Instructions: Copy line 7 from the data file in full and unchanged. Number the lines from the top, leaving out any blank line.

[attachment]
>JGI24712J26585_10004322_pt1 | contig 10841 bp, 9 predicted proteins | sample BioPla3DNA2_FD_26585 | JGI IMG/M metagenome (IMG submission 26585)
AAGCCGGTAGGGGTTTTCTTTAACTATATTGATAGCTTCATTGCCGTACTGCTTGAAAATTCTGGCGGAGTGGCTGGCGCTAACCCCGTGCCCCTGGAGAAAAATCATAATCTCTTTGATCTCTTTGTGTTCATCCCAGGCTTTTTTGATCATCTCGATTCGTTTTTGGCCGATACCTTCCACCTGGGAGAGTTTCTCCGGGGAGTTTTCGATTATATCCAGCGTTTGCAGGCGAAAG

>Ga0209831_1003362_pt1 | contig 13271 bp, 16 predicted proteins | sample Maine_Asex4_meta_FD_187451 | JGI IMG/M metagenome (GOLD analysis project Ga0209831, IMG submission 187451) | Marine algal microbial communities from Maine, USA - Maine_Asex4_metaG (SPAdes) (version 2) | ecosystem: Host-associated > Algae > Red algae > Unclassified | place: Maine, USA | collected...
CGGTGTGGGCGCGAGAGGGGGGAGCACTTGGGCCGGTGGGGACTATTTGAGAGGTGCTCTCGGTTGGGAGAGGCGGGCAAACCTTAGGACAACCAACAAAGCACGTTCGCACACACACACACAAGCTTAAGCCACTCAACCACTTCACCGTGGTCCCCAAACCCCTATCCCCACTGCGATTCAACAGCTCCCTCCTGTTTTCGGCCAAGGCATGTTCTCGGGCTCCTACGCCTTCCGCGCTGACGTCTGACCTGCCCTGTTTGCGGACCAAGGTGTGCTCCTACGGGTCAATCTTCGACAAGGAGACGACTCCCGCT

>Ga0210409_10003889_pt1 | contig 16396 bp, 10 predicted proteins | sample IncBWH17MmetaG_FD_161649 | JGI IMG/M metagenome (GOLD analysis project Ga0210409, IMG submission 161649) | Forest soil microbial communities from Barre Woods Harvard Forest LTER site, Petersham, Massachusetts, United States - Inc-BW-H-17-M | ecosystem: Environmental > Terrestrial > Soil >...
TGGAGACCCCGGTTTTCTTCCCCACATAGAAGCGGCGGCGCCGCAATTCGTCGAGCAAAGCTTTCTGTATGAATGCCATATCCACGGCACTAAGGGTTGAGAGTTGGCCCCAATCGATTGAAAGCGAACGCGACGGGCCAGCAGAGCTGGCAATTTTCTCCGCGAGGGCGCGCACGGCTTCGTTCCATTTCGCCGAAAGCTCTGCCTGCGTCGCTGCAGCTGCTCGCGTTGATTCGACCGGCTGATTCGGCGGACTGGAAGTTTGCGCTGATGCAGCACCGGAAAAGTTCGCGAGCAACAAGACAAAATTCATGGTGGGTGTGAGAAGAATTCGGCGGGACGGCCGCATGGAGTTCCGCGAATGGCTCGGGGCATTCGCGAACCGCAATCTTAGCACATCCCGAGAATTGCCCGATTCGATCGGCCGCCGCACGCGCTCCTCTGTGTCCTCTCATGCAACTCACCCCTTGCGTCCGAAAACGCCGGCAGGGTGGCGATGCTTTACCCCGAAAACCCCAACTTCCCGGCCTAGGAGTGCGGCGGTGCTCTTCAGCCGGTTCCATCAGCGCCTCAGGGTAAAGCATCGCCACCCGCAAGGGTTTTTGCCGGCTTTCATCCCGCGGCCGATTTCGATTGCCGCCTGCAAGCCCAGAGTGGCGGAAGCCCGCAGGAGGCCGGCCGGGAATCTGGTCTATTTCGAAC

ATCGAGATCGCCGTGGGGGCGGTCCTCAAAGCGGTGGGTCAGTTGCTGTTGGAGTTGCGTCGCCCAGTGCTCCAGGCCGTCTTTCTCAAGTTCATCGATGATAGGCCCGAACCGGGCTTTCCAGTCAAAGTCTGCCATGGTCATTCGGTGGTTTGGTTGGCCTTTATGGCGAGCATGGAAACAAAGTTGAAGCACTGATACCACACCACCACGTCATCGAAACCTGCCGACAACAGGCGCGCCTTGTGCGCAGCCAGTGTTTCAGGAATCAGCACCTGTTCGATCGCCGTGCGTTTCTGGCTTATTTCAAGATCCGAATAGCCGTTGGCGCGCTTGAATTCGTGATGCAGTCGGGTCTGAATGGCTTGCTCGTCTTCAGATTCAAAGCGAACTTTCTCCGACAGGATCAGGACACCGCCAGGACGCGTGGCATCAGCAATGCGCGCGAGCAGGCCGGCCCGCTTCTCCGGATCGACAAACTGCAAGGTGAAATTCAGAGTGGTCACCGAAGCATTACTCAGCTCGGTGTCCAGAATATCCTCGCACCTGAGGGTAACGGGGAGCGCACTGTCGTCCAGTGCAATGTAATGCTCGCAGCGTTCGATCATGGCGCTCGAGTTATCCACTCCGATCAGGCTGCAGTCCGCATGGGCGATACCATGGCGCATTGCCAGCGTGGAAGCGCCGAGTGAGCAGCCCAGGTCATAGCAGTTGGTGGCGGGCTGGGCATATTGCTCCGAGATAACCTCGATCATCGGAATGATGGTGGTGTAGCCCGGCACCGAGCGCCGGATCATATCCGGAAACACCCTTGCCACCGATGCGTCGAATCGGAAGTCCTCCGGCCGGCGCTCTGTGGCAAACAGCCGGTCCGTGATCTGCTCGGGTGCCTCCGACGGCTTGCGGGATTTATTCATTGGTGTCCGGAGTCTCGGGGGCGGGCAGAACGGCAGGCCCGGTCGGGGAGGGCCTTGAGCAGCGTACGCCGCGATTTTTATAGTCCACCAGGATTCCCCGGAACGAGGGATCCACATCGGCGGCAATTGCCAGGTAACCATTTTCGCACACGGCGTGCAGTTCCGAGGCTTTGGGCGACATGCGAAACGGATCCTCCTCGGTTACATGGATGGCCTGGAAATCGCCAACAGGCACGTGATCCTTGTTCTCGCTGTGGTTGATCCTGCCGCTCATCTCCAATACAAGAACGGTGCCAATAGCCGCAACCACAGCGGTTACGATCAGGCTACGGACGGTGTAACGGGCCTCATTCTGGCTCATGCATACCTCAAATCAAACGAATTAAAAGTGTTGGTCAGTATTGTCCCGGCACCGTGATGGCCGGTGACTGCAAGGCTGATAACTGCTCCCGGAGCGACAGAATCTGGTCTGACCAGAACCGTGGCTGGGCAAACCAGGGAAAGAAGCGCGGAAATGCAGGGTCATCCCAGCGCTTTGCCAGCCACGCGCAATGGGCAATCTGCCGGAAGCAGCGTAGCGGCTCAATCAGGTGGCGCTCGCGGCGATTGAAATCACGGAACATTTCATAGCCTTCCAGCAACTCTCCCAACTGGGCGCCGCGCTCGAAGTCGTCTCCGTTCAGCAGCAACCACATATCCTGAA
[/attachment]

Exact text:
ATCGAGATCGCCGTGGGGGCGGTCCTCAAAGCGGTGGGTCAGTTGCTGTTGGAGTTGCGTCGCCCAGTGCTCCAGGCCGTCTTTCTCAAGTTCATCGATGATAGGCCCGAACCGGGCTTTCCAGTCAAAGTCTGCCATGGTCATTCGGTGGTTTGGTTGGCCTTTATGGCGAGCATGGAAACAAAGTTGAAGCACTGATACCACACCACCACGTCATCGAAACCTGCCGACAACAGGCGCGCCTTGTGCGCAGCCAGTGTTTCAGGAATCAGCACCTGTTCGATCGCCGTGCGTTTCTGGCTTATTTCAAGATCCGAATAGCCGTTGGCGCGCTTGAATTCGTGATGCAGTCGGGTCTGAATGGCTTGCTCGTCTTCAGATTCAAAGCGAACTTTCTCCGACAGGATCAGGACACCGCCAGGACGCGTGGCATCAGCAATGCGCGCGAGCAGGCCGGCCCGCTTCTCCGGATCGACAAACTGCAAGGTGAAATTCAGAGTGGTCACCGAAGCATTACTCAGCTCGGTGTCCAGAATATCCTCGCACCTGAGGGTAACGGGGAGCGCACTGTCGTCCAGTGCAATGTAATGCTCGCAGCGTTCGATCATGGCGCTCGAGTTATCCACTCCGATCAGGCTGCAGTCCGCATGGGCGATACCATGGCGCATTGCCAGCGTGGAAGCGCCGAGTGAGCAGCCCAGGTCATAGCAGTTGGTGGCGGGCTGGGCATATTGCTCCGAGATAACCTCGATCATCGGAATGATGGTGGTGTAGCCCGGCACCGAGCGCCGGATCATATCCGGAAACACCCTTGCCACCGATGCGTCGAATCGGAAGTCCTCCGGCCGGCGCTCTGTGGCAAACAGCCGGTCCGTGATCTGCTCGGGTGCCTCCGACGGCTTGCGGGATTTATTCATTGGTGTCCGGAGTCTCGGGGGCGGGCAGAACGGCAGGCCCGGTCGGGGAGGGCCTTGAGCAGCGTACGCCGCGATTTTTATAGTCCACCAGGATTCCCCGGAACGAGGGATCCACATCGGCGGCAATTGCCAGGTAACCATTTTCGCACACGGCGTGCAGTTCCGAGGCTTTGGGCGACATGCGAAACGGATCCTCCTCGGTTACATGGATGGCCTGGAAATCGCCAACAGGCACGTGATCCTTGTTCTCGCTGTGGTTGATCCTGCCGCTCATCTCCAATACAAGAACGGTGCCAATAGCCGCAACCACAGCGGTTACGATCAGGCTACGGACGGTGTAACGGGCCTCATTCTGGCTCATGCATACCTCAAATCAAACGAATTAAAAGTGTTGGTCAGTATTGTCCCGGCACCGTGATGGCCGGTGACTGCAAGGCTGATAACTGCTCCCGGAGCGACAGAATCTGGTCTGACCAGAACCGTGGCTGGGCAAACCAGGGAAAGAAGCGCGGAAATGCAGGGTCATCCCAGCGCTTTGCCAGCCACGCGCAATGGGCAATCTGCCGGAAGCAGCGTAGCGGCTCAATCAGGTGGCGCTCGCGGCGATTGAAATCACGGAACATTTCATAGCCTTCCAGCAACTCTCCCAACTGGGCGCCGCGCTCGAAGTCGTCTCCGTTCAGCAGCAACCACATATCCTGAA